RI DEM warns of dime-size jellyfish that can send victims to the hospital

·2 min read

The Rhode Island Department of Environmental Management is warning of a dime-size jellyfish that packs a sting powerful enough to put a person in the hospital.

"Please be advised – clinging jellyfish, a species that can have a powerful sting for those who are sensitive to it – have recently been found in Potter Pond (in South Kingstown) and Ninigret Pond" in Charlestown, the DEM says in Facebook and Twitter posts.

Included with the posts is a video by state Department of Marine Fisheries student researchers Alex Geisser and Olivia Chatowski that includes tips on avoiding the stings.

Clinging jellyfish are difficult to avoid because they're so small, about the size of a dime, according to the Department of Environmental Management. The creatures have an orange-brown cross on their transparent bodies, the DEM says.
Clinging jellyfish are difficult to avoid because they're so small, about the size of a dime, according to the Department of Environmental Management. The creatures have an orange-brown cross on their transparent bodies, the DEM says.

In 2019, The Journal reported that over three days in early July, five people were taken hospitals after being stung by the tiny creatures in Potter Pond and Point Judith Pond in Narragansett. A man believed to have been stung by one or more of the jellyfish felt his airway close and thinks he might have died if he hadn't been treated with an anti-allergy injector before an ambulance arrived.

The jellyfish are typically found in "calm, protected waters," from June until the fall, the researchers say in the video. "Because they are so small, they are difficult to see and avoid." The Narrow River, which flows through North Kingstown, South Kingstown and Narragansett, is another place clinging jellyfish can be found.

How can you avoid clinging jellyfish?

During the day, the jellyfish, which have an orange-brown cross on their transparent bodies, typically cling to vegetation such as eel grass, according to the video.

Rhode Island state beaches are officially open: Here's what to know

To avoid them, the DEM recommends staying in sandy or "surfy" areas away from vegetation.

"Waders, quahoggers, and others using shallow, protected water bodies, especially near aquatic vegetation like eelgrass, should take precautions against stings by wearing boots, waders or wetsuits to protect themselves," the DEM says.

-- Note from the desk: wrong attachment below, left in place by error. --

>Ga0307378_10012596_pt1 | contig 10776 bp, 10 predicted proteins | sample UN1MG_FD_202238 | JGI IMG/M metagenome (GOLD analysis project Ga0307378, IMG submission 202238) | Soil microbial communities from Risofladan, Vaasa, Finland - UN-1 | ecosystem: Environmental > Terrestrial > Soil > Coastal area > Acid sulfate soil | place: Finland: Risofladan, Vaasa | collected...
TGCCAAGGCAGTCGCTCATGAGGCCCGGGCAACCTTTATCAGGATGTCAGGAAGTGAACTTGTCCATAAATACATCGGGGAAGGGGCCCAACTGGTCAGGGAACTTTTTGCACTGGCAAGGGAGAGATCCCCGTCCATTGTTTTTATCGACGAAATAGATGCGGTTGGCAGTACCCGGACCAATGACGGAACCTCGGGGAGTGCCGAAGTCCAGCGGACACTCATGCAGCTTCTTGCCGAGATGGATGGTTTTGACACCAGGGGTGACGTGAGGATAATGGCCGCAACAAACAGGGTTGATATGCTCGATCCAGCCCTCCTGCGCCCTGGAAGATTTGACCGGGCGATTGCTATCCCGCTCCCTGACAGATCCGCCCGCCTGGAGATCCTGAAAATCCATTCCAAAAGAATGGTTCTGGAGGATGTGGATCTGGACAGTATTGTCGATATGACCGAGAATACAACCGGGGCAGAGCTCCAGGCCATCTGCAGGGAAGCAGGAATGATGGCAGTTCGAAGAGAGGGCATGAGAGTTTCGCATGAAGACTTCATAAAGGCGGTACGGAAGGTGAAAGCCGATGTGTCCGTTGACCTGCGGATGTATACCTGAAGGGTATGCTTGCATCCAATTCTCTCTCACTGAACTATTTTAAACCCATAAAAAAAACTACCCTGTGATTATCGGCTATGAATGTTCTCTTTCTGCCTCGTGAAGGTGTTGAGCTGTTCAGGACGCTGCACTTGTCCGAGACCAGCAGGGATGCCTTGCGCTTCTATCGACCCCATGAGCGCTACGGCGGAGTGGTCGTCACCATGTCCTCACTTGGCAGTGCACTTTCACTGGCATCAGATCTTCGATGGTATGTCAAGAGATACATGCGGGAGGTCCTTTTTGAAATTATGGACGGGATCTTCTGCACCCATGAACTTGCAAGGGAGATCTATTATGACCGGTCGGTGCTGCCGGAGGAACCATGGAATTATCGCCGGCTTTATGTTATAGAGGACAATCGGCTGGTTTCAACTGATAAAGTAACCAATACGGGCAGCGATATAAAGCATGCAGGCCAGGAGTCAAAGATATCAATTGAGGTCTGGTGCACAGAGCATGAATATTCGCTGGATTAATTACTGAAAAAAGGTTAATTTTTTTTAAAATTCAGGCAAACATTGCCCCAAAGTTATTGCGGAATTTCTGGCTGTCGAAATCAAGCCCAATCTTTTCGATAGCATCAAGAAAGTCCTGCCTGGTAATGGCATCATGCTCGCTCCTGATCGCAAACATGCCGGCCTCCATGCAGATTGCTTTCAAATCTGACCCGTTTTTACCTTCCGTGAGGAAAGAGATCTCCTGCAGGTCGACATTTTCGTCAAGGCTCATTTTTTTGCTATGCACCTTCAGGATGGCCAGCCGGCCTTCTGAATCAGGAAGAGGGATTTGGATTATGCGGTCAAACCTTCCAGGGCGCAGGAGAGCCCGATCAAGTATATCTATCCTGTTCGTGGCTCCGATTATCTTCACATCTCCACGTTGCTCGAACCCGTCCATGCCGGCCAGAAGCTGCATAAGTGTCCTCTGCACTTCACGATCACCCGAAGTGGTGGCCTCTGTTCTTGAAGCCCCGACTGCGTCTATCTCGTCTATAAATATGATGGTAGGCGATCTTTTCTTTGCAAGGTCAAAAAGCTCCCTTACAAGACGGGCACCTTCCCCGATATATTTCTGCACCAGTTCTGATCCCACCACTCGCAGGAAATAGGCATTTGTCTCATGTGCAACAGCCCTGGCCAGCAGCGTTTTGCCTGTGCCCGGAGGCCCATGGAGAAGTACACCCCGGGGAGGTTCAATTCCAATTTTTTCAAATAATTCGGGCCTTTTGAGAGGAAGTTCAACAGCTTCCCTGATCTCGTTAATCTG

Researchers Olivia Chatowski  and Alex Geisser, standing in Potter Pond, are dressed to protect against stings from clinging jelly fish.
Researchers Olivia Chatowski and Alex Geisser, standing in Potter Pond, are dressed to protect against stings from clinging jelly fish.

The video shows Geisser and Chatowski in Potter Pond, sheathed up in waders and a wetsuit for protection.

The researchers suggest keeping first aid supplies for treating stings. Rinsing with vinegar or extremely hot water can help a sting, as can a hot compress or an ice pack. Do not rinse with cool water or urine, they say, since that can make it worse. Seek medical care if symptoms worsen.

Another tough challenge: Ben Tuff to swim Narragansett Bay to raise money for clean ocean

The stings can apparently affect pets, too. Commenting on the Facebook post, Michael Brown wrote, "My pup got tagged by one & had a severe allergic reaction. Keeping Benadryl on hand isn’t a bad idea. "

"Although these jellies have the potential to sting, don’t let that stop you from enjoying the beautiful coastal pond ecosystems and all the recreational opportunities they offer," the DEM says.

jperry@providencejournal.com

(401) 277-7614

On Twitter: @jgregoryperry

Be the first to know. 

Sign up for our breaking news alerts 

This article originally appeared on The Providence Journal: RI DEM warns beachgoers of the dangers of clinging jellyfish